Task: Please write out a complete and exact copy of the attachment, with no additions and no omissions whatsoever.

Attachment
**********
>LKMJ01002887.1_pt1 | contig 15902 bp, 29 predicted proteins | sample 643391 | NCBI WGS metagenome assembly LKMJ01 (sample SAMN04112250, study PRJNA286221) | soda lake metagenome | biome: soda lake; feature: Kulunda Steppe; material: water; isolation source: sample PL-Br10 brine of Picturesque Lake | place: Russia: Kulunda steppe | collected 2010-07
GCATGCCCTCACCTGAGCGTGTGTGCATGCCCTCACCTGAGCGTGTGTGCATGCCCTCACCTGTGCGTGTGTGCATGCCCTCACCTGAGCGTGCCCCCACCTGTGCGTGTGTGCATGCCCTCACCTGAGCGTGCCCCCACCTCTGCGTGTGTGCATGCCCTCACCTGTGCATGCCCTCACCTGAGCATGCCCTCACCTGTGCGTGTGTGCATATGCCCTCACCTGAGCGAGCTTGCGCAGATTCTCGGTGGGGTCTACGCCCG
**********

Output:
>LKMJ01002887.1_pt1 | contig 15902 bp, 29 predicted proteins | sample 643391 | NCBI WGS metagenome assembly LKMJ01 (sample SAMN04112250, study PRJNA286221) | soda lake metagenome | biome: soda lake; feature: Kulunda Steppe; material: water; isolation source: sample PL-Br10 brine of Picturesque Lake | place: Russia: Kulunda steppe | collected 2010-07
GCATGCCCTCACCTGAGCGTGTGTGCATGCCCTCACCTGAGCGTGTGTGCATGCCCTCACCTGTGCGTGTGTGCATGCCCTCACCTGAGCGTGCCCCCACCTGTGCGTGTGTGCATGCCCTCACCTGAGCGTGCCCCCACCTCTGCGTGTGTGCATGCCCTCACCTGTGCATGCCCTCACCTGAGCATGCCCTCACCTGTGCGTGTGTGCATATGCCCTCACCTGAGCGAGCTTGCGCAGATTCTCGGTGGGGTCTACGCCCG